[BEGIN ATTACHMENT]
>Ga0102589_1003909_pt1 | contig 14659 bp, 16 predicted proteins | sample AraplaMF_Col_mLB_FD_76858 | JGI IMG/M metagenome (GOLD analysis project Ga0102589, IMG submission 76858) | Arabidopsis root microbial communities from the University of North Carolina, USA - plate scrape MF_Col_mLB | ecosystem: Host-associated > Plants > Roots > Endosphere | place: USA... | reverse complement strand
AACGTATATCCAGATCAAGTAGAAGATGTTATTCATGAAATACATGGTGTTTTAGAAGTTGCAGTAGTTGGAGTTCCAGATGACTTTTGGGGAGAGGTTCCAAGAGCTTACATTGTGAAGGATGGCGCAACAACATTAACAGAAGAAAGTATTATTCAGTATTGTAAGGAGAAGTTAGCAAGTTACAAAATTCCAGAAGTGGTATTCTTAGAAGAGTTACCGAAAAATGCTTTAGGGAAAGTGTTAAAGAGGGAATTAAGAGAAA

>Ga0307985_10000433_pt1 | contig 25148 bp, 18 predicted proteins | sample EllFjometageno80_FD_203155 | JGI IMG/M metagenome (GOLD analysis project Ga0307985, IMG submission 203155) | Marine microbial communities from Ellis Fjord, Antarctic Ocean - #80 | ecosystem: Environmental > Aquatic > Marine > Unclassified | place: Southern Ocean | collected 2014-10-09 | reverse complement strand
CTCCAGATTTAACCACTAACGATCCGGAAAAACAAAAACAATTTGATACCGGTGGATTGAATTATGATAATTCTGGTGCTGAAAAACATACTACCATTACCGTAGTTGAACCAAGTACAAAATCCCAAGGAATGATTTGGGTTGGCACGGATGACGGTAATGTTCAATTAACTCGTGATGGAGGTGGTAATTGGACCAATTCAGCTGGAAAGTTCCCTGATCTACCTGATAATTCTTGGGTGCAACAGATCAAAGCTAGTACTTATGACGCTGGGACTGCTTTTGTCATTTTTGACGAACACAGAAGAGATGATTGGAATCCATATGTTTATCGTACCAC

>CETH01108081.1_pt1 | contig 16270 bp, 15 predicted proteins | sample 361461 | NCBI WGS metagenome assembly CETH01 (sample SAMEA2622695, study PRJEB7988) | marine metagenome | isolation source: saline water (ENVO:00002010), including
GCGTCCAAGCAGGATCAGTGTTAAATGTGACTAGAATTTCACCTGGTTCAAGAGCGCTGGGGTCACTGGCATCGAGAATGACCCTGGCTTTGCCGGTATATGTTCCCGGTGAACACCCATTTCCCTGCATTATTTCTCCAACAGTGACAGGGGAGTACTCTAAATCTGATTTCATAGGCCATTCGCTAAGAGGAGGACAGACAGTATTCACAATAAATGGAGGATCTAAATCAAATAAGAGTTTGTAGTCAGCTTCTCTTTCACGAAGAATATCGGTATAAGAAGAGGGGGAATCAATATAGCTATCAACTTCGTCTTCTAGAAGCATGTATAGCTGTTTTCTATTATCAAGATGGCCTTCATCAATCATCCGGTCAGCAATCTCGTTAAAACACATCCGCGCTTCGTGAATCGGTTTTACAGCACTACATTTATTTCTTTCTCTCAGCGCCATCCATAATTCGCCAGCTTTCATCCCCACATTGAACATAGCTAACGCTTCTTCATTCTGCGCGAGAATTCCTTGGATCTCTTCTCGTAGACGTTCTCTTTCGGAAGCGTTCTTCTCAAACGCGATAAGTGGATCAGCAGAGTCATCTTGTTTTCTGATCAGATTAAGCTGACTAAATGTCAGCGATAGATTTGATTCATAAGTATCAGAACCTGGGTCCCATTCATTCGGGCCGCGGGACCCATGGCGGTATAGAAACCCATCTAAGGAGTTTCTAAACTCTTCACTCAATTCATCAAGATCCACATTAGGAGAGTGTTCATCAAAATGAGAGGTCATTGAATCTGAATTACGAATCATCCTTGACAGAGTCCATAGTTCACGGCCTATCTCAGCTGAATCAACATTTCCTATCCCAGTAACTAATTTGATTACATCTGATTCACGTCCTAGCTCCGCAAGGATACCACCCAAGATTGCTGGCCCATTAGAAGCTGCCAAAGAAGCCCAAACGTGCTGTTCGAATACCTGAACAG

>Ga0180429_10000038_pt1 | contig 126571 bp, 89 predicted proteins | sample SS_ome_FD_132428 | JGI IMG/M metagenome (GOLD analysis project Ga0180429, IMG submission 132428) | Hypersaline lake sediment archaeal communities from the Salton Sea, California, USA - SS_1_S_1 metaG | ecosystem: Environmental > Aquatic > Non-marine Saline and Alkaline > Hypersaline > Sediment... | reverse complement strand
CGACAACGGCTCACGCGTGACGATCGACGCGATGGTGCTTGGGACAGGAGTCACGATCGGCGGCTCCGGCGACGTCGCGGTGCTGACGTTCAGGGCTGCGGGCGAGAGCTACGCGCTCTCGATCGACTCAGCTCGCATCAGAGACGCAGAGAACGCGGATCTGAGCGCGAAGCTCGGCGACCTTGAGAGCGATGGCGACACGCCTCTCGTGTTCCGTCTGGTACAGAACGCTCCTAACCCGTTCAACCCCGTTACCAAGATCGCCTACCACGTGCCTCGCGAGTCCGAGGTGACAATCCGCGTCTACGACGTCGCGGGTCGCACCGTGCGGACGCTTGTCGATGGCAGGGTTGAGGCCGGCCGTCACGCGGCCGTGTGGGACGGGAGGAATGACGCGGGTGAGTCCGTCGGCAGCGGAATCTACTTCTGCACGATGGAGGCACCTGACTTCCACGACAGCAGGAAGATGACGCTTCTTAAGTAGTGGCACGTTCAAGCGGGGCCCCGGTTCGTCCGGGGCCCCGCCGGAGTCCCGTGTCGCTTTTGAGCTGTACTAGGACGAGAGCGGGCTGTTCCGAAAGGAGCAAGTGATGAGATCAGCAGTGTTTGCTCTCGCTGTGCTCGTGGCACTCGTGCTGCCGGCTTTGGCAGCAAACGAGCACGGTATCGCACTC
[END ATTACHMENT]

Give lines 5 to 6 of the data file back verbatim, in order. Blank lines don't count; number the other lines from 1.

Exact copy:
>CETH01108081.1_pt1 | contig 16270 bp, 15 predicted proteins | sample 361461 | NCBI WGS metagenome assembly CETH01 (sample SAMEA2622695, study PRJEB7988) | marine metagenome | isolation source: saline water (ENVO:00002010), including
GCGTCCAAGCAGGATCAGTGTTAAATGTGACTAGAATTTCACCTGGTTCAAGAGCGCTGGGGTCACTGGCATCGAGAATGACCCTGGCTTTGCCGGTATATGTTCCCGGTGAACACCCATTTCCCTGCATTATTTCTCCAACAGTGACAGGGGAGTACTCTAAATCTGATTTCATAGGCCATTCGCTAAGAGGAGGACAGACAGTATTCACAATAAATGGAGGATCTAAATCAAATAAGAGTTTGTAGTCAGCTTCTCTTTCACGAAGAATATCGGTATAAGAAGAGGGGGAATCAATATAGCTATCAACTTCGTCTTCTAGAAGCATGTATAGCTGTTTTCTATTATCAAGATGGCCTTCATCAATCATCCGGTCAGCAATCTCGTTAAAACACATCCGCGCTTCGTGAATCGGTTTTACAGCACTACATTTATTTCTTTCTCTCAGCGCCATCCATAATTCGCCAGCTTTCATCCCCACATTGAACATAGCTAACGCTTCTTCATTCTGCGCGAGAATTCCTTGGATCTCTTCTCGTAGACGTTCTCTTTCGGAAGCGTTCTTCTCAAACGCGATAAGTGGATCAGCAGAGTCATCTTGTTTTCTGATCAGATTAAGCTGACTAAATGTCAGCGATAGATTTGATTCATAAGTATCAGAACCTGGGTCCCATTCATTCGGGCCGCGGGACCCATGGCGGTATAGAAACCCATCTAAGGAGTTTCTAAACTCTTCACTCAATTCATCAAGATCCACATTAGGAGAGTGTTCATCAAAATGAGAGGTCATTGAATCTGAATTACGAATCATCCTTGACAGAGTCCATAGTTCACGGCCTATCTCAGCTGAATCAACATTTCCTATCCCAGTAACTAATTTGATTACATCTGATTCACGTCCTAGCTCCGCAAGGATACCACCCAAGATTGCTGGCCCATTAGAAGCTGCCAAAGAAGCCCAAACGTGCTGTTCGAATACCTGAACAG